Staying a night in Nairobi

NAIROBI’S nightlife is an intriguing mix. Compared to Kampala which perhaps has some of the best night clubs in east Africa, the likes of ‘Angenoir’ and Club silk, not forgetting the new up class types like the Rouge and Club Sway, Nairobi is more into the more open air, ‘Nyama choma’, live band joints as opposed to the cosy, air conditioned, lots of mirrors and large screens types, of which the Kigali clubs like Cadillac and Planet club are a replica.
Inside Cadillac.
Inside Cadillac.

NAIROBI’S nightlife is an intriguing mix. Compared to Kampala which perhaps has some of the best night clubs in east Africa, the likes of ‘Angenoir’ and Club silk, not forgetting the new up class types like the Rouge and Club Sway, Nairobi is more into the more open air, ‘Nyama choma’, live band joints as opposed to the cosy, air conditioned, lots of mirrors and large screens types, of which the Kigali clubs like Cadillac and Planet club are a replica.

As opposed to the Florida night clubs which have held sway in Nairobi for more than two decades, the places to be in Nairobi are the likes of the Carnivore, with its open-air meat specialty restaurant, with lots of normal and game meats like giraffe, zebra and crocodile, roasted on Maasai swords over a huge charcoal pit, and passed around by waiters while still on the sword to be carved off onto the plates, eaten and refilled for as much as you like.

The place in Nairobi that exemplifies this lifestyle is Simmers restaurant, situated right in the central business district at the junction of Kenyatta Avenue and Muindi Mbingu Street. It is a characteristically loud place, with music blaring from the speakers, mostly rumba or some other African or Kenyan beat. The partially open air restaurant-cum-bar is crowded in most evenings.

Patrons chat above the noise of the music, as they drink down their worries with lots of meat and Sukuma wiki (kales) to accompany the Ugali. The food is mainly with traditional African cuisine and in most cases than not, a live band will be playing.

My first experience at Simmers was a few years ago at the height of the campaign for the referendum on the new Kenyan constitution, which was perhaps the initial polarization of the country along the lines by which the recent violence occurred along.

The mood was lively and the music was predominantly ohangla, a Luo traditional music sang along the beats of a cylindrical shoulder slung drum played normally to the accompaniment of flutes, Nyatiti.

A band was performing praise songs for Luo politicians and the debate on many of the tables was clearly about the orange and the banana camps. The bubbly mood of the night, aside from the political undertones of the moment was very infectious.

Patrons were gurgling down their frothy drinks. My colleagues and I who had been fortunate to attend a conference in Nairobi then had had only one night to feel the pulse of the city, and there it was at the Simmers, whose central location puts it within less than five minutes’ walking distance from any of the hotels in the city in well-lit side of Nairobi.

A few Tuskers down the road, in an alien atmosphere we elected towards taking a taxi ride back to the hotel, wary of the unknown but conscious of our early morning travel. Recently, when I revisited Simmers with a friend resident in Nairobi, people did not want to talk politics. The crowd was noisy and lively as ever.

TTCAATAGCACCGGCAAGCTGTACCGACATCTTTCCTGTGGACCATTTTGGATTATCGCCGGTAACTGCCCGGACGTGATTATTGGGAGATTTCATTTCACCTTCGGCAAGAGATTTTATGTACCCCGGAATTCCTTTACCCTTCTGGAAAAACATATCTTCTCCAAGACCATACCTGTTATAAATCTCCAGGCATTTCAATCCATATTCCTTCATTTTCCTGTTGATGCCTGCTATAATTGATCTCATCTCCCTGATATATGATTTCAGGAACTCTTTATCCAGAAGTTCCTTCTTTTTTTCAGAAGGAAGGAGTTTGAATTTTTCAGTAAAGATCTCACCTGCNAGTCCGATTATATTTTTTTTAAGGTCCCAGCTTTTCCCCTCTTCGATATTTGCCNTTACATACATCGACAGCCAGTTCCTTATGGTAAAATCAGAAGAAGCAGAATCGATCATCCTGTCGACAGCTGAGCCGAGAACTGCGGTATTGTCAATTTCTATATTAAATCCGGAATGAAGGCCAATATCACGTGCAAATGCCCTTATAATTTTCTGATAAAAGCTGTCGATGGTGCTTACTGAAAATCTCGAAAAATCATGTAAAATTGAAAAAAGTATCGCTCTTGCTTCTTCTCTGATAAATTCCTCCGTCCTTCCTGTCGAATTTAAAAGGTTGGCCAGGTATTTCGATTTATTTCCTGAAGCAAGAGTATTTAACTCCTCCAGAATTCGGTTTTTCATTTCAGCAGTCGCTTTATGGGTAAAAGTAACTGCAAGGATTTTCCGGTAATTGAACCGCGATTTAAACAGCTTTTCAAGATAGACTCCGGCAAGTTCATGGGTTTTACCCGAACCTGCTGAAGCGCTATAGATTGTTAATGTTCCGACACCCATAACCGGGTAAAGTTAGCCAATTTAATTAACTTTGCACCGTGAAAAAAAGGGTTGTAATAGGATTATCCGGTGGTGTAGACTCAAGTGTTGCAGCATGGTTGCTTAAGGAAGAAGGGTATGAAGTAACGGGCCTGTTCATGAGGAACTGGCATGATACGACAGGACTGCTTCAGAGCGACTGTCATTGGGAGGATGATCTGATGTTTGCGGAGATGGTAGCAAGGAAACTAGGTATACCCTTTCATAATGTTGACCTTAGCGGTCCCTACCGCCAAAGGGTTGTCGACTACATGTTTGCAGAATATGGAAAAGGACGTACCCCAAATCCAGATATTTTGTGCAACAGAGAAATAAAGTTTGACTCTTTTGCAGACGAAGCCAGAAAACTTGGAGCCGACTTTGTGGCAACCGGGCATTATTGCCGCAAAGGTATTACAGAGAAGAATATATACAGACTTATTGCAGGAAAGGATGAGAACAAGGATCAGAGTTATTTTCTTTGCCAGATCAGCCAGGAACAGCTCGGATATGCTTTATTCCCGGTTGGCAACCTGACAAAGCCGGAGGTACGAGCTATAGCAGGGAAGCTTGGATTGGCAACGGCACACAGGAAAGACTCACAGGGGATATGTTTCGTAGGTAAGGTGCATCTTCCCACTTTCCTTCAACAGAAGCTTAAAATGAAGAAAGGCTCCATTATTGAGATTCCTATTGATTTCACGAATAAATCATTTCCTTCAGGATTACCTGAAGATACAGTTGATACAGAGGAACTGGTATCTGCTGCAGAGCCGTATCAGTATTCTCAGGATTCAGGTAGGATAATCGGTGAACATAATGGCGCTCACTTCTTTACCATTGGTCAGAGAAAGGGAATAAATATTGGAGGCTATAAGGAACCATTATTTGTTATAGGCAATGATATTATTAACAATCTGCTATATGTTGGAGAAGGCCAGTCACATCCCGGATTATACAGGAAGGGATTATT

I did not notice the music that was playing in the background because I was too engrossed in my roast chicken along with a few glasses of original tusker, well aware that would be a long time before I indulged in such heady pleasures.

It brought back memories of the days when having visited a childhood friend who was residing in one of the University of Nairobi hostels, an anti-government riot, in the late years of the Moi government, broke out at the campus, riot police with batons backed by tear gas trucks charging at stone-throwing students for the better part of the day.

Since I was spending only one night in Nairobi, it did not matter if there was a riot or not, because I had to ‘go out.’
And indeed, after arming myself with a friends national identity card, just in case we ran into some policemen (they hated students like hell), headed for a popular joint in parklands called K1 (Klubhouse One).

The askaris at the club, a wooded two-storied grass thatched affair, noticed the discrepancy in my documents and demanded for some Embassy lights, so they could ignore the problem. And indeed, a few cigarettes later I was enjoying the hospitality of Baba Moi’s country.

The rest of the embassy lights soon found themselves between the lips of my female colleagues (university students), something I realized was not untoward in Kenya (women smoking).

Some white patrons were flinging themselves here and there along to Nameless’ and other local songs, while others were playing cool, the dancing resonating on the wooden floors.

Later I realized that the new waves of bars in Kampala, like Steak Out, TLC and Kyadondo rugby club were actually adopting the Kenyan theme of night life, of grass-thatched structures, providing open- air dance club – cum bars-roast meat joints.

On being constantly prodded by colleagues, we left the lively noise of simmers, walking back to the notorious Accra road centre of cross-border transport centre cum den for thieves to board our Dar-Es-Salaam – bound bus.

Contact: kelvion@yahooo.com

 

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